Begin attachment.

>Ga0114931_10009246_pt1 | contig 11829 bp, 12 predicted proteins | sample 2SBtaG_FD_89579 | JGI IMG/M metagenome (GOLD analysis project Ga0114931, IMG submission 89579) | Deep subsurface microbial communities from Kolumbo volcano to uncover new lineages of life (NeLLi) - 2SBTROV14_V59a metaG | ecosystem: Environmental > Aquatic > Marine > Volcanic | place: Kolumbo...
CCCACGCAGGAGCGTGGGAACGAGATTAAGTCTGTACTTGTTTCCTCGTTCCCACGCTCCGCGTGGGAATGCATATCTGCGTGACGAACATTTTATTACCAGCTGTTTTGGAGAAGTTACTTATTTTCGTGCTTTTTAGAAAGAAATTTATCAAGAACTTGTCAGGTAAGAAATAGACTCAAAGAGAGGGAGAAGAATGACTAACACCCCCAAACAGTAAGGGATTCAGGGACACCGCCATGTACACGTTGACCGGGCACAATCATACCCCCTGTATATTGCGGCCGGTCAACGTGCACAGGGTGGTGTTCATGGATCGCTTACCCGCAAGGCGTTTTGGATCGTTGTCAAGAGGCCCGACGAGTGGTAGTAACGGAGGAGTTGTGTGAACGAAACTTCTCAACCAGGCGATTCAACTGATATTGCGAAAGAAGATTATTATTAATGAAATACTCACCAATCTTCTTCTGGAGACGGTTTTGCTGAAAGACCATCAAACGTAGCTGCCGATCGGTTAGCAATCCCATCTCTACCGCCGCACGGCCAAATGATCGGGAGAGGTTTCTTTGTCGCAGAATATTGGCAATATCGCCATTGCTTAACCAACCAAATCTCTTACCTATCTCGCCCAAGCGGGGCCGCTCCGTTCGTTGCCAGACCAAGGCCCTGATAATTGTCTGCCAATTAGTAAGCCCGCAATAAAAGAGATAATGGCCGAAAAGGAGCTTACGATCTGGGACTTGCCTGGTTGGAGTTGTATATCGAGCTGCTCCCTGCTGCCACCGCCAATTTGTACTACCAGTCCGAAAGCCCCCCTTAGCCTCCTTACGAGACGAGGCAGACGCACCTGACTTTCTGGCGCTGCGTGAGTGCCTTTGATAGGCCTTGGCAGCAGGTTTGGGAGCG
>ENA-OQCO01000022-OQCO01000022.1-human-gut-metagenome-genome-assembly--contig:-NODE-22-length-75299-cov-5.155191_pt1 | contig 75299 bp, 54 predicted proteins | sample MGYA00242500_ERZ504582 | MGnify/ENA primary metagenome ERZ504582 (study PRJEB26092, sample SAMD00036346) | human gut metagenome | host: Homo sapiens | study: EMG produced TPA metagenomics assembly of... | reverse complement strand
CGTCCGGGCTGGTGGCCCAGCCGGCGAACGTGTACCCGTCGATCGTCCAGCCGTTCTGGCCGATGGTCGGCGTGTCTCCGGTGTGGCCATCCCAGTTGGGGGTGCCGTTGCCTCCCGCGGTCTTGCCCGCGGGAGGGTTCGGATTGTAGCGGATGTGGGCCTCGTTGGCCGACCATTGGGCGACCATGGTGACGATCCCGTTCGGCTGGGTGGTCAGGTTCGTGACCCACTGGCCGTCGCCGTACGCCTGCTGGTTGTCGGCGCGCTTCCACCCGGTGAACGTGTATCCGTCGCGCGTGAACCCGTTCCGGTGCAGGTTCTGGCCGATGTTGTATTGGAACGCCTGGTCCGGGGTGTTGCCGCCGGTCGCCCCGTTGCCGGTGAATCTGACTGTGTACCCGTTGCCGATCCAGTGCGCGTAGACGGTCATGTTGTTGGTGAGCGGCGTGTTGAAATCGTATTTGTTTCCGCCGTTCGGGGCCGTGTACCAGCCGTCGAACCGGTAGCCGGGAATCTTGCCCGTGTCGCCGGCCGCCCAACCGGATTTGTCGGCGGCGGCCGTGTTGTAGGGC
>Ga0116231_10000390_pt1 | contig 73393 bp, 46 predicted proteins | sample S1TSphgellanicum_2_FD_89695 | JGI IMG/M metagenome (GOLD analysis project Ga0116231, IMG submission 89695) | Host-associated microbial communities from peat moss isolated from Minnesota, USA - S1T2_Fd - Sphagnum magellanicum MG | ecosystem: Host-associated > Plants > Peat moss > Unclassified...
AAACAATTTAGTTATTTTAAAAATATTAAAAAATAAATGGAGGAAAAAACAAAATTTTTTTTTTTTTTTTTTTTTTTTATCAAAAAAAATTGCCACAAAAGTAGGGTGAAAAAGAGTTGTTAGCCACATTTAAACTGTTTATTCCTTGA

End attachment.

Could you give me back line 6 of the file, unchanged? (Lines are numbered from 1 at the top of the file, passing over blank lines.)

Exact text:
AAACAATTTAGTTATTTTAAAAATATTAAAAAATAAATGGAGGAAAAAACAAAATTTTTTTTTTTTTTTTTTTTTTTTATCAAAAAAAATTGCCACAAAAGTAGGGTGAAAAAGAGTTGTTAGCCACATTTAAACTGTTTATTCCTTGA